Canadian Forest Service Publications

Fungal parasites of lodgepole pine dwarf mistletoe in British Columbia. 1999. Ramsfield, T.D.; Shamoun, S.F.; van der Kamp, B.J. Canadian Journal of Plant Pathology 21: 204.

Year: 1999

Issued by: Pacific Forestry Centre

Catalog ID: 5251

Language: English

Availability: Not available through the CFS (click for more information).

Available from the Journal's Web site.
DOI: 10.1080/07060669909501213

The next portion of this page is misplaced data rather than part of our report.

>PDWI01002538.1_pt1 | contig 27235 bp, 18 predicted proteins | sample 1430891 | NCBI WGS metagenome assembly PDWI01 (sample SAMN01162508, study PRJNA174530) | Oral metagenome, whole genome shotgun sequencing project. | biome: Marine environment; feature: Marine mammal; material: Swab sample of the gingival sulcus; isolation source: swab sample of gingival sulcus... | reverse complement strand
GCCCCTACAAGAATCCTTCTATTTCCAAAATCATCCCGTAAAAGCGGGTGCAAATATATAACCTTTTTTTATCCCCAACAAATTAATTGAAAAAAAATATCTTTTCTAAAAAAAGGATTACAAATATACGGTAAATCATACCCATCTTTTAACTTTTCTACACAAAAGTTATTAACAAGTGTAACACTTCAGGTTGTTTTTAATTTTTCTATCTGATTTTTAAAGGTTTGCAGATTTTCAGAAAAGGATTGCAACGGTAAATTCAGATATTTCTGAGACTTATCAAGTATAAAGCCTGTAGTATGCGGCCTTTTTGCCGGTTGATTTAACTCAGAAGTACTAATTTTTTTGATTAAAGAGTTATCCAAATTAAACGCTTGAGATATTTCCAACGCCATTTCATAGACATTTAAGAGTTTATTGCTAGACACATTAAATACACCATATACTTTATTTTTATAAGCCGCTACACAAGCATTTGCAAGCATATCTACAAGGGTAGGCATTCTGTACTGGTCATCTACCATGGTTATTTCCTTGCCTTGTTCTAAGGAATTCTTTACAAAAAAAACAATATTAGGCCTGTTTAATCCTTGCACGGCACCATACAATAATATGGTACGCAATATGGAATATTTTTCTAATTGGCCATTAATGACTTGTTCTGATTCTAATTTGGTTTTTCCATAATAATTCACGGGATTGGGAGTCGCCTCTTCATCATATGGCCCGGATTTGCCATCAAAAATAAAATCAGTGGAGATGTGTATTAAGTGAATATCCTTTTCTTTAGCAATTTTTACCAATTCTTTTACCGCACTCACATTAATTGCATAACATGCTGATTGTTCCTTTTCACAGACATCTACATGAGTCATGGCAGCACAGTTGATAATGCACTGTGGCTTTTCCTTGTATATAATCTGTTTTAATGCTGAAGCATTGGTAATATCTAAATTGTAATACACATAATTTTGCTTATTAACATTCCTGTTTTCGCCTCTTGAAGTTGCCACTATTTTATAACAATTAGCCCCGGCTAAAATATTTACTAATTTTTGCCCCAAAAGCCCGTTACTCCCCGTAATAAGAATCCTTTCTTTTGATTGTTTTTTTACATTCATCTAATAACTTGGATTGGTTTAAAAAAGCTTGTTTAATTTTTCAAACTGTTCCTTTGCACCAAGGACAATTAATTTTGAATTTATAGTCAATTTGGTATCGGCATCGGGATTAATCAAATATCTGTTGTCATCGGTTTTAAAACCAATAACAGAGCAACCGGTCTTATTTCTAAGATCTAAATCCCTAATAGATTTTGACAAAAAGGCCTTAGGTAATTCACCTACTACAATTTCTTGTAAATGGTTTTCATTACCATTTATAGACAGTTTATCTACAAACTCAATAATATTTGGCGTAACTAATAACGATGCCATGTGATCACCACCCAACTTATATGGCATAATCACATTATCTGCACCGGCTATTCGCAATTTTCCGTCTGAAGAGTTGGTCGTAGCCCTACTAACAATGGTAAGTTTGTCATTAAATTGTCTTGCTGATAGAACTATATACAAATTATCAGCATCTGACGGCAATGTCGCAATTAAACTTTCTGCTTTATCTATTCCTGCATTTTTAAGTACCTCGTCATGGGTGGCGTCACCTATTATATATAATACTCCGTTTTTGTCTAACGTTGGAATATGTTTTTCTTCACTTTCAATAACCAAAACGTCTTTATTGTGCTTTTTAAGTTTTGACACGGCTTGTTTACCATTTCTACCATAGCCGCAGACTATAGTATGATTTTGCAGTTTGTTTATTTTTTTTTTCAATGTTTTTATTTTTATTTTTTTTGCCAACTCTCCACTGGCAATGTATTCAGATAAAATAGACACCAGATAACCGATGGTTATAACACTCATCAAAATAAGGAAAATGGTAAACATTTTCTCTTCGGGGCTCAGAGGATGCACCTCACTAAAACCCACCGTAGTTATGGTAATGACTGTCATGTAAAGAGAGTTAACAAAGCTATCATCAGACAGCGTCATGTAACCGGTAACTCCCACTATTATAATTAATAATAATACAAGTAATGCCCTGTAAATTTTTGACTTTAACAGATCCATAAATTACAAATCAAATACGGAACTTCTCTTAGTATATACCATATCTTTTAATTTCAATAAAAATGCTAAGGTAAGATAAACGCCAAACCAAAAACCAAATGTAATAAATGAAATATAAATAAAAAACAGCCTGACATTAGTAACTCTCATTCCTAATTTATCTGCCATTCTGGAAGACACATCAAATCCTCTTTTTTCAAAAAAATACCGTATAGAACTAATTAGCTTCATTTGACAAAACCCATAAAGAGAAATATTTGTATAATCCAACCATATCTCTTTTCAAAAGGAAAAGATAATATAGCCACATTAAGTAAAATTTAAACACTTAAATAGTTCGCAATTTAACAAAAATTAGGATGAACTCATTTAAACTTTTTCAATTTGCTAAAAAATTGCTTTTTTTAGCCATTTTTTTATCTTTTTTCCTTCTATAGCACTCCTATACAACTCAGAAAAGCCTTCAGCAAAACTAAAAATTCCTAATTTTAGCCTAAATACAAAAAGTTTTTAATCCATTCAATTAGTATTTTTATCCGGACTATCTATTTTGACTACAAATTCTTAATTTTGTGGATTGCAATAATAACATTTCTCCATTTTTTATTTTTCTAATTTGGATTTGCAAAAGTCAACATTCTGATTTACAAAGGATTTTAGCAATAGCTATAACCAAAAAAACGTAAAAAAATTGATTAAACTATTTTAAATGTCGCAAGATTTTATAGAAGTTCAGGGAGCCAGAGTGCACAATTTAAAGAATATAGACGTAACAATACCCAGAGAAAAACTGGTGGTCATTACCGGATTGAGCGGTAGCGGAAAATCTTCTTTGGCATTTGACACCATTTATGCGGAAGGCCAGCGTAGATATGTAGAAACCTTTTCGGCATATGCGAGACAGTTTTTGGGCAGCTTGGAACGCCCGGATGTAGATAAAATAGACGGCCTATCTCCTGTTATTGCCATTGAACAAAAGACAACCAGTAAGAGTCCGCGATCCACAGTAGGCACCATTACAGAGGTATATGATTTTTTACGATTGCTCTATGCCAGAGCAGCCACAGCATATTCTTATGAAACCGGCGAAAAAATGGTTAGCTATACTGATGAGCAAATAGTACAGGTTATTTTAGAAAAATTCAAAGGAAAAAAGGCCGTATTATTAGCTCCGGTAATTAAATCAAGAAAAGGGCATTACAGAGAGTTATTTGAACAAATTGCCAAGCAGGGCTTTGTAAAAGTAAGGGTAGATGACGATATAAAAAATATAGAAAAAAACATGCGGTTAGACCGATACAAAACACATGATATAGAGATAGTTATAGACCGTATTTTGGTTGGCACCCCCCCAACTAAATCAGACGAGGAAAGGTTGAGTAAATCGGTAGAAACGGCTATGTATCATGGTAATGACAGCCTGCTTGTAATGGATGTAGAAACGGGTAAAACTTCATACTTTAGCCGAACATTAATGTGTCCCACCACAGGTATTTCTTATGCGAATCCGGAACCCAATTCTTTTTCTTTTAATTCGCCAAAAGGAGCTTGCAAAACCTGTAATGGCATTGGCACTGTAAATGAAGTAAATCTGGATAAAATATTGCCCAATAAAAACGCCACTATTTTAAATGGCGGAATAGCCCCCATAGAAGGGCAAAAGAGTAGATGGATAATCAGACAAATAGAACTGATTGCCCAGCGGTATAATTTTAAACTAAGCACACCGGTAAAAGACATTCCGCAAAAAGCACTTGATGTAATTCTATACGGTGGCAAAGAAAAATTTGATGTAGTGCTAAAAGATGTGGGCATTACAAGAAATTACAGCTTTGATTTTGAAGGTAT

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Lodgepole pine dwarf mistletoe (Arceuthobium americanum) is a serious pest in British Columbia (BC) forests. In BC, the trend towards reduced cut-block sizes and partial cutting systems results in infection of the regenerating conifers by seed dispersal from infected adjacent and overstory trees. Biological control using native fungal parasites is currently being studied as an alternative method of control. During the summer of 1998, diseased dwarf mistletoe plants were collected from the interior of BC. Fungi reported to infect lodgepole pine dwarf mistletoe include Caliciopsis arceuthobii, Cylindrocarpon gillii, and Colletotrichum gloeosporioides, and all were found to infect A. americanum in BC. Colletotrichum gloeosporioides was distributed throughout the province and was isolated from infected shoots and berries. Studies will be focused on the effects of Colletotrichum gloeosporioides on the endophytic system, and shoot mortality and regeneration, as these determine dwarf mistletoe seed production over time.